Tuesday, October 17, 2006

Morning News Roundup (17 October)

BushCo's Wars
  • President Bush signs the “Military Commissions Act of 2006″ today in the Rose Garden, a bill will not grant detainees legal counsel. “Also, it specifically bars detainees from filing habeas corpus petitions challenging their detentions in federal courts.” The new law sets the stage for what many analysts believe will be yet another historic showdown between the courts, the president, and Congress. [ThinkProgress' ThinkFast]

  • Iraqi Prime Minister Nouri Maliki told President Bush on Monday that U.S. officials have been undermining his government, and sought reassurance that the administration was not preparing to abandon him.

    During a 15-minute morning phone call, Maliki said he was concerned that U.S. officials had openly suggested imposing a two-month deadline for him to gain control of militias and quell sectarian violence, said White House Press Secretary Tony Snow.

    Maliki said that calls for such a deadline, and proposals for a three-way partition of Iraq, "were undermining his government," Snow said. [LATimes]

Gays in the Temple
  • Sen. Sam Brownback (R-KS) is blocking the confirmation of Bush-nominated Judge Janet Neff because she may have “once attended a commitment ceremony for a lesbian couple.” [ThinkProgress' ThinkFast]

  • While Brownback has issues with the prospects of tolerance for homosexuality in the judiciary, the Family Research Council's Tony Perkins is raising questions about the way homosexuals seem to be infiltrating the executive branch, too. In his latest daily message to supporters, Perkins complains that, during the swearing-in ceremony for new Global AIDS Coordinator Mark Dybul, Secretary of State Condoleezza Rice recognized Dybul's "mother in law" as among the family members in attendance. The problem? The "mother in law" in question would be the mother of the Dybul's "homosexual partner."

    "The question arises, what guidelines do the State Department and White House follow?" Perkins asks. "Neither federal law (the Defense of Marriage Act) nor District of Columbia law recognizes a marriage between Dr. Dybul and his partner, and 'mother in law' is therefore both linguistically (and possibly legally) improper and morally provocative. Why did Secretary Rice deploy the term in the presence of the First Lady?" [Salon's War Room]

  • John Aravosis at Americablog, commenting on this article:
    As for Condi Rice, the article goes on to point out that the hate groups were profoundly offended that she treated the gay man with respect, and they were offended, apparently, that gay people were permitted to touch Bibles. (Which is ironic, because I'm offended that religious right pseudo-Christians are allowed to touch Bibles.)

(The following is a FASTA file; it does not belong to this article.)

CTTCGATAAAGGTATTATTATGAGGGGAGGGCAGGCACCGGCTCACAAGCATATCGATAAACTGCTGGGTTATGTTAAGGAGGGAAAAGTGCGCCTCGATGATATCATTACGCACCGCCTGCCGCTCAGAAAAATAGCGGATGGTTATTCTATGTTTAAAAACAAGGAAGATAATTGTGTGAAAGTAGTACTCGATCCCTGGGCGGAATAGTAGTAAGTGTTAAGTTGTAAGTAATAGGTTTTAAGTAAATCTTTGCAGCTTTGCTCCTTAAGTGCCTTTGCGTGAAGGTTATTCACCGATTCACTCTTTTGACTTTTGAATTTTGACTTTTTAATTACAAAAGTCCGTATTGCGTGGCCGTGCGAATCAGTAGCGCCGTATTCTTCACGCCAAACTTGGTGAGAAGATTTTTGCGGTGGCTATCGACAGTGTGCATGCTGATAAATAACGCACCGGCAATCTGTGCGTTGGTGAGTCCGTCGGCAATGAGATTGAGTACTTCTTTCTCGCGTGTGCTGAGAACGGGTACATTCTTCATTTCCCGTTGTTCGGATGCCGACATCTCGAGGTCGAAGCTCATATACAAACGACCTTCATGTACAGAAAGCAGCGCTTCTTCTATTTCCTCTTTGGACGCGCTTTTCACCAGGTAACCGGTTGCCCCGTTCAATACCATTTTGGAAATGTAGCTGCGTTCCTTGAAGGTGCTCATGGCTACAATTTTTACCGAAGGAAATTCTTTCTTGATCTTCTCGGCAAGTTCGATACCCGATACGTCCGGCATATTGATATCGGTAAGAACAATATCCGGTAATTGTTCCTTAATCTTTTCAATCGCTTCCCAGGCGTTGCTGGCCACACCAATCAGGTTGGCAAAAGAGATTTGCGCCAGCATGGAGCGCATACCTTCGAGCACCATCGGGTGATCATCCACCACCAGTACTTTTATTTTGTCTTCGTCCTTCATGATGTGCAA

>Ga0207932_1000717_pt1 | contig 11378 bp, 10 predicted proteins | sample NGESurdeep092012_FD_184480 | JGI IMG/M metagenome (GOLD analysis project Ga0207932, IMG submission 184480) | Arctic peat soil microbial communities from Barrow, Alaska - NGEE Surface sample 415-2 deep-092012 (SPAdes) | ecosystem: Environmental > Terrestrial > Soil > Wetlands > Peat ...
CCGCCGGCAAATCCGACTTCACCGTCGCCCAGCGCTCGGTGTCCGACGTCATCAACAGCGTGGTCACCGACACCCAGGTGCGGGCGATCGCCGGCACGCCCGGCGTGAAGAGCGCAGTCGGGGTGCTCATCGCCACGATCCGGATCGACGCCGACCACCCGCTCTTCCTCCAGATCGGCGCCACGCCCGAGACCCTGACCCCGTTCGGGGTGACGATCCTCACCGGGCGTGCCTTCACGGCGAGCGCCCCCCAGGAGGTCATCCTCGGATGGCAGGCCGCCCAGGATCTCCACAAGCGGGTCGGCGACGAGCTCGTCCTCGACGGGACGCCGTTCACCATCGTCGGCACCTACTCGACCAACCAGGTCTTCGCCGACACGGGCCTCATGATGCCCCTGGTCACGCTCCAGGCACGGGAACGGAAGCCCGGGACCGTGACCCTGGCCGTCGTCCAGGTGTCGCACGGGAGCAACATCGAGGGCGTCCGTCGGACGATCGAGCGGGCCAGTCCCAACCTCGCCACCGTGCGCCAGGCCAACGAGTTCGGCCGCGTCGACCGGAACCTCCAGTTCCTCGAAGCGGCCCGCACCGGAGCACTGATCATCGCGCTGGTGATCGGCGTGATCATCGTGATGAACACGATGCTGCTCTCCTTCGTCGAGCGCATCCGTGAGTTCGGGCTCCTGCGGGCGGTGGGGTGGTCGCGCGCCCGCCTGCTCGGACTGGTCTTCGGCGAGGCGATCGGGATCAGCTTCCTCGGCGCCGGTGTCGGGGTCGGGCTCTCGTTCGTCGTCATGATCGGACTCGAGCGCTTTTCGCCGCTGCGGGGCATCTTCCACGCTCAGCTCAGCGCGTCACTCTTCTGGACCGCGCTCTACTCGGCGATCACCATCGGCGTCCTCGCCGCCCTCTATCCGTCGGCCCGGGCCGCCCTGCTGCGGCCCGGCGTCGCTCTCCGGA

Domestic Potpourri
  • The 5 stages of Republican scandal, via Talking Points Memo reader PT:
    1. “I have not been informed of any investigation or that I am a target”
    2. “I am cooperating fully, but this whole thing is a political ploy by the Democrats”
    3. “I’m SHOCKED by the mistakes made by my subordinates”
    4. “I’m deeply sorry for letting down my friends and family. I now recognize that I am an alcoholic. I will be entering rehab immediately, so I have no time for questions”
    5. “Can I serve my time at Eglin Federal Penitentiary (aka Club Fed)?”

Big Blue Marble
  • The United States is more responsible than North Korea itself for Pyongyang's nuclear test, according to a South Korean poll published. Forty-three percent of respondents picked the United States as most to blame, followed by 37.3 percent who chose the country which actually conducted the October 9 test.

    Some commentators here have questioned the Bush administration's commitment to diplomacy, including six-party disarmament talks, to end the North Korean nuclear crisis. The Korea Times, in an editorial, cited the autobiography of former US Secretary of States Colin Powell as saying the "US neocons' eventual goal is regime change in Pyongyang and the six-party meeting was just a pretence." [AFP via Yahoo!]

  • The flow of pugnacious but oddly phrased rhetoric from the North continues unabated.
    We will deliver merciless blows without hesitation to whoever tries to breach our sovereignty and right to survive under the excuse of carrying out the UN Security Council resolution." [Foreign Policy's Passport]

And one more thing... Radar selects the 10 dumbest Congressmen (from both left and right); some highlights:
6. Representative Jean Schmidt (R-OH)
"Mean" Jean Schmidt blazed her way into congressional history last year by using her first-ever floor speech to paint Rep. John Murtha, a decorated Marine Corps vet, as a coward, provoking a chorus of jeers and calls for her expulsion (for violating a longstanding rule against personal attacks from the floor.) Adding insult to injury, the Marine to whom she'd attributed the statement denied ever making it.

3. Senator James Inhofe (R-OK)
Inhofe is best known for his categorical claim that global warming is "the greatest hoax ever perpetrated on the American people"—a rhetorical flourish he recently refined by likening climate change theories to Nazi propaganda. And here's the scary part: Those are the sentiments of our chairman of the Environment and Public Works Committee. It's a bit like making Lyndon LaRouche the American Ambassador to England.

1.Representative Katherine Harris (R-FL)
If dumb Congress members were the X-Men, Harris would be their Wolverine—a mutant possessing fearsome skills, the product of a demented government experiment gone horribly wrong.



[ posted with ecto ]


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